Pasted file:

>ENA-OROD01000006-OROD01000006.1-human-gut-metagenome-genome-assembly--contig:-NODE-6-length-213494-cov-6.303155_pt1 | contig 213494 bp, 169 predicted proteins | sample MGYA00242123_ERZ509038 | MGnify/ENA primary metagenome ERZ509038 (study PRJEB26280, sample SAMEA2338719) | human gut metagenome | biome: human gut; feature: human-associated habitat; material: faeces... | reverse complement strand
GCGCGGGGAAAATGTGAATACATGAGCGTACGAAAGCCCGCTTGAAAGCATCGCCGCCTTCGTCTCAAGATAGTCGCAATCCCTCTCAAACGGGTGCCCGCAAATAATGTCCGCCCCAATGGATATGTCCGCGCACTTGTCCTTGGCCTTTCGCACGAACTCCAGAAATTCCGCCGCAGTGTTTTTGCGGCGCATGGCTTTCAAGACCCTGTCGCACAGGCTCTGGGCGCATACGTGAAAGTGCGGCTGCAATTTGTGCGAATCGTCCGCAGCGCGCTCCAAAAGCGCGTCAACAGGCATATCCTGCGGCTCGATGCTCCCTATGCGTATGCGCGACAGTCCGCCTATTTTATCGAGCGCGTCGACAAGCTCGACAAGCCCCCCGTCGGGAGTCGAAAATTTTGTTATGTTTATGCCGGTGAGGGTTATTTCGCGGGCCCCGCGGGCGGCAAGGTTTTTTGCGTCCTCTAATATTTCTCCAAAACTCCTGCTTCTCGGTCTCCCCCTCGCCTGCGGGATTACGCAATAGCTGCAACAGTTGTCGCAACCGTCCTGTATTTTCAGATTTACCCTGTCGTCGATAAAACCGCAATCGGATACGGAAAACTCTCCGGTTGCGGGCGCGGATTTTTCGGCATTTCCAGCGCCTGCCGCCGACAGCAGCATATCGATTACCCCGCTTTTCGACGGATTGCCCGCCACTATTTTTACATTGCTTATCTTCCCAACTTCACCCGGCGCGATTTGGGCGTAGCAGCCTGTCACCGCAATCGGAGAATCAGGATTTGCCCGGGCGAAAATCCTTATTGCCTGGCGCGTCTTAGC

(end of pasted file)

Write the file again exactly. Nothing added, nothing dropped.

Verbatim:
>ENA-OROD01000006-OROD01000006.1-human-gut-metagenome-genome-assembly--contig:-NODE-6-length-213494-cov-6.303155_pt1 | contig 213494 bp, 169 predicted proteins | sample MGYA00242123_ERZ509038 | MGnify/ENA primary metagenome ERZ509038 (study PRJEB26280, sample SAMEA2338719) | human gut metagenome | biome: human gut; feature: human-associated habitat; material: faeces... | reverse complement strand
GCGCGGGGAAAATGTGAATACATGAGCGTACGAAAGCCCGCTTGAAAGCATCGCCGCCTTCGTCTCAAGATAGTCGCAATCCCTCTCAAACGGGTGCCCGCAAATAATGTCCGCCCCAATGGATATGTCCGCGCACTTGTCCTTGGCCTTTCGCACGAACTCCAGAAATTCCGCCGCAGTGTTTTTGCGGCGCATGGCTTTCAAGACCCTGTCGCACAGGCTCTGGGCGCATACGTGAAAGTGCGGCTGCAATTTGTGCGAATCGTCCGCAGCGCGCTCCAAAAGCGCGTCAACAGGCATATCCTGCGGCTCGATGCTCCCTATGCGTATGCGCGACAGTCCGCCTATTTTATCGAGCGCGTCGACAAGCTCGACAAGCCCCCCGTCGGGAGTCGAAAATTTTGTTATGTTTATGCCGGTGAGGGTTATTTCGCGGGCCCCGCGGGCGGCAAGGTTTTTTGCGTCCTCTAATATTTCTCCAAAACTCCTGCTTCTCGGTCTCCCCCTCGCCTGCGGGATTACGCAATAGCTGCAACAGTTGTCGCAACCGTCCTGTATTTTCAGATTTACCCTGTCGTCGATAAAACCGCAATCGGATACGGAAAACTCTCCGGTTGCGGGCGCGGATTTTTCGGCATTTCCAGCGCCTGCCGCCGACAGCAGCATATCGATTACCCCGCTTTTCGACGGATTGCCCGCCACTATTTTTACATTGCTTATCTTCCCAACTTCACCCGGCGCGATTTGGGCGTAGCAGCCTGTCACCGCAATCGGAGAATCAGGATTTGCCCGGGCGAAAATCCTTATTGCCTGGCGCGTCTTAGC